The Mystery of the Three Orchids by Augusto de Angelis and Jill Foulston (translator)
|The Mystery of the Three Orchids by Augusto de Angelis and Jill Foulston (translator)|
|Reviewer: John Lloyd|
|Summary: This curio from wartime Italy will be of note to crime fans – but those with the eagerness to join in will also be those too literate to be fully satisfied.|
|Buy? Maybe||Borrow? Maybe|
|Pages: 192||Date: September 2016|
|Publisher: Pushkin Vertigo|
All the ladies of O'Brian Fashion House are trying to do is to present their works in the best of lights to the best of Milanese and European society, but they're not going to find a dead person on their premises much help. Cristiana lives in Casa O'Brian, on the top floor of the building where everything key to her company happens, and it's on her bed that she finds the corpse – resplendent with an orchid perched nearby, an orchid that bizarrely means a lot to her. What could it signify? Was she correct in thinking she'd seen some people she really didn't want to see back in her life, in the audience below? And who here might not actually be who they first appear? It'll be a tough case for Inspector de Vincenzi, that's for sure.
This, it has to be said, came as a surprise to me as a book from Pushkin Vertigo. It's not got a drop of noir in its bones, coming from 1940s Italy, and from the author who practically invented the Italian Crime Novel – and suffered as a result. It shows, too – unfortunately it has several dated elements. A dress is so short it's mentioned that it shows the knee. The dishabille of the models is not given salaciously, but you can see it having a certain daring attached to it. One man states there are 48 American States, which there certainly were at the time.
But much more importantly, the structure of the book, and the nature of everything present that makes it up, feels dated. This doesn't get as tricksy as a locked room mystery, far from it – the building seems quite porous, even if de Vincenzi keeps the exits guarded and tries to keep tabs on all his suspects. It's one of those thrillers where the cast gets smaller and smaller – you'll have noted the title refers to three orchids, so you know what that means – until there's just a handful to meekly sit down and look up at our detective character as he goes through all his evidence in one last verbal revelation. It's said that de Vincenzi is slightly off-kilter among his colleagues for ignoring the physical evidence in favour of the psychological, although we're allowed to know that only at the halfway mark, and there's been very little evidence of that up to then, and very little to mark him out as a modern investigator at all.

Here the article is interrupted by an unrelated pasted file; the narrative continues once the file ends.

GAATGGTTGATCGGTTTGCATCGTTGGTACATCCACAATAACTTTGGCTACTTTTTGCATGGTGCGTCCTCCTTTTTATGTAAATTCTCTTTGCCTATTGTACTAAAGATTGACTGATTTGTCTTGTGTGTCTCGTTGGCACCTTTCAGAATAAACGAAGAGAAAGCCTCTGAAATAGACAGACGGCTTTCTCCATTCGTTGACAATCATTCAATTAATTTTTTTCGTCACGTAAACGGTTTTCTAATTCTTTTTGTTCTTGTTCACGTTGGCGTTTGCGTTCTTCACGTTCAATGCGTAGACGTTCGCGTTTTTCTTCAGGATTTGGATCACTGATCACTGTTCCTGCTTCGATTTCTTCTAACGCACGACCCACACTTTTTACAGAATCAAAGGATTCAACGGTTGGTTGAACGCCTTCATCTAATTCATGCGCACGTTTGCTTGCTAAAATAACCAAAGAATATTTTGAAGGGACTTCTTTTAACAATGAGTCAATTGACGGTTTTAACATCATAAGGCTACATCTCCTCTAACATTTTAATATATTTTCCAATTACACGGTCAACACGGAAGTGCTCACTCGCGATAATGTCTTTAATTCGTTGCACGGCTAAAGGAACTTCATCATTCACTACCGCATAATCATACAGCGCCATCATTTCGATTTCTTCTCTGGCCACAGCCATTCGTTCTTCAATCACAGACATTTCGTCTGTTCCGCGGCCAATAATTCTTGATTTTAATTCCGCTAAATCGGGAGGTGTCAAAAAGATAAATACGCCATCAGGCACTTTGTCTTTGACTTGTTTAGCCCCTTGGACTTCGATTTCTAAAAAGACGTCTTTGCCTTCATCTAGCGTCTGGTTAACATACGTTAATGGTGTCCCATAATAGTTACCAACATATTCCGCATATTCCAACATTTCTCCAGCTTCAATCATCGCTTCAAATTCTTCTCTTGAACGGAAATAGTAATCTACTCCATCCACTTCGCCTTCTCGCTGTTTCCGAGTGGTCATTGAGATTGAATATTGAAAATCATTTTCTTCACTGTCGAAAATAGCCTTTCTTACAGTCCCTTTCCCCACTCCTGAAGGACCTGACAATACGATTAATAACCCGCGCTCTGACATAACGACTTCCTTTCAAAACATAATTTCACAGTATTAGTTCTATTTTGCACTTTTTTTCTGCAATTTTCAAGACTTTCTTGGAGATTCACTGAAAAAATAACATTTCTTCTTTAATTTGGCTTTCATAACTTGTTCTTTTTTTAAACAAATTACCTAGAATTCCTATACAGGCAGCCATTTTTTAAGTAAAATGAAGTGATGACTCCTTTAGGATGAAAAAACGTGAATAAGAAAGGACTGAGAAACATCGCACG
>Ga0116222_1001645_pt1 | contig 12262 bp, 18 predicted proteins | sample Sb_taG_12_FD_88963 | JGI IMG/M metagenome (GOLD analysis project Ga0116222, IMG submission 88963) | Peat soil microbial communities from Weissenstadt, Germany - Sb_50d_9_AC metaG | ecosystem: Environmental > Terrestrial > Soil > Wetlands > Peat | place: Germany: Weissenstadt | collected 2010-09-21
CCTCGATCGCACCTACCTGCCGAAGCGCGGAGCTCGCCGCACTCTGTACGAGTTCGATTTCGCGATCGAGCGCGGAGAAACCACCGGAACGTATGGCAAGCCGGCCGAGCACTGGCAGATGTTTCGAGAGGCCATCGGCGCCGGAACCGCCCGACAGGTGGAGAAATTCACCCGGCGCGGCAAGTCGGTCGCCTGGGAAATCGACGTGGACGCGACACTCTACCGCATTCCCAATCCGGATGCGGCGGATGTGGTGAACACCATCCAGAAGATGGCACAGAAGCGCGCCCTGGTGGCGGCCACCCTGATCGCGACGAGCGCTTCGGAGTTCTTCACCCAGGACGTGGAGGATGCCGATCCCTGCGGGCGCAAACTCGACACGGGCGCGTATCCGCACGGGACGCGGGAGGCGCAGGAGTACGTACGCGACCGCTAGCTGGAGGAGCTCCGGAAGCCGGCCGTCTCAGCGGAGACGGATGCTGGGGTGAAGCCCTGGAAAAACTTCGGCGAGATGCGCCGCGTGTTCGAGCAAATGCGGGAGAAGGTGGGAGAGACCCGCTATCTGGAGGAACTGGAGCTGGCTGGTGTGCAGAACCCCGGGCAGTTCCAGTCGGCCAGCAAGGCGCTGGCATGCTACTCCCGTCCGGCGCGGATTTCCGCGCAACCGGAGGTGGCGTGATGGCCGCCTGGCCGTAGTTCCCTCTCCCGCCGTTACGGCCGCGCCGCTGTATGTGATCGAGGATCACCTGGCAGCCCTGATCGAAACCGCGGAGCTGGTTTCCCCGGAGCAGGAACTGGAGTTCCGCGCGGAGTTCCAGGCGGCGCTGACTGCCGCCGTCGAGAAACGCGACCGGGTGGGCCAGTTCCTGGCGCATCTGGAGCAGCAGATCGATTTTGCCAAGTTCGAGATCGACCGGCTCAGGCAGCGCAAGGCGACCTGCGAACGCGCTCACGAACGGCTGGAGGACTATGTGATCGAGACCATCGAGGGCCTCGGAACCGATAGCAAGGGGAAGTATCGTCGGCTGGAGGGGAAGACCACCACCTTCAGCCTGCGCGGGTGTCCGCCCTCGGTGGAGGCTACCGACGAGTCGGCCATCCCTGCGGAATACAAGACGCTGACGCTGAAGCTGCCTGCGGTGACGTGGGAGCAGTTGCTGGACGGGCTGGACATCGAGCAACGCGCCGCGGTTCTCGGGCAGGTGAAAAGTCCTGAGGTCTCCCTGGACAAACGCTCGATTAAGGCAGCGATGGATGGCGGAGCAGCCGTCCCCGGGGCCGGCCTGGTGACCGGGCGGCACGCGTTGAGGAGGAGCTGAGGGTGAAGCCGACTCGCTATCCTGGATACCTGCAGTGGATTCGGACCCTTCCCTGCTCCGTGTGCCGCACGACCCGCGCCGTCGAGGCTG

But why quibble about the vintage of a murder mystery when the best – Holmes, Poirot, Wimsey, whoever – have long been established as the best? Well, my point is that this isn't the best. I found very little about de Vincenzi to engage with. I guess we know a lot more from the dozen-plus other books he featured in, but we learn so little of him here, his at- and off-work activities, and so on, that he was a cypher moving through the plot until his big grandstanding speech. I didn't like him, and I didn't really engage with the story, either, with its daftly made-up names, its tiny cast list, and its lack of fully appropriating the fashion setting. Without casting too much of an aspersion it seemed Pushkin didn't love the book either – for once they allow quite a few typos in, and somehow the day after the 9th of March becomes the first. If you need to see for some serious hobbyist reason what the Italian variant of our British crime thriller was in the pre-noir days, then this is most certainly the author to turn to, and I wouldn't worry too much about being force-fed the other two of his that Pushkin already publish, but I refuse to believe this is the best of his work.
I must thank the publisher for my review copy.
You can read more book reviews or buy The Mystery of the Three Orchids by Augusto de Angelis and Jill Foulston (translator) at Amazon.co.uk
You can read more book reviews or buy The Mystery of the Three Orchids by Augusto de Angelis and Jill Foulston (translator) at Amazon.com.
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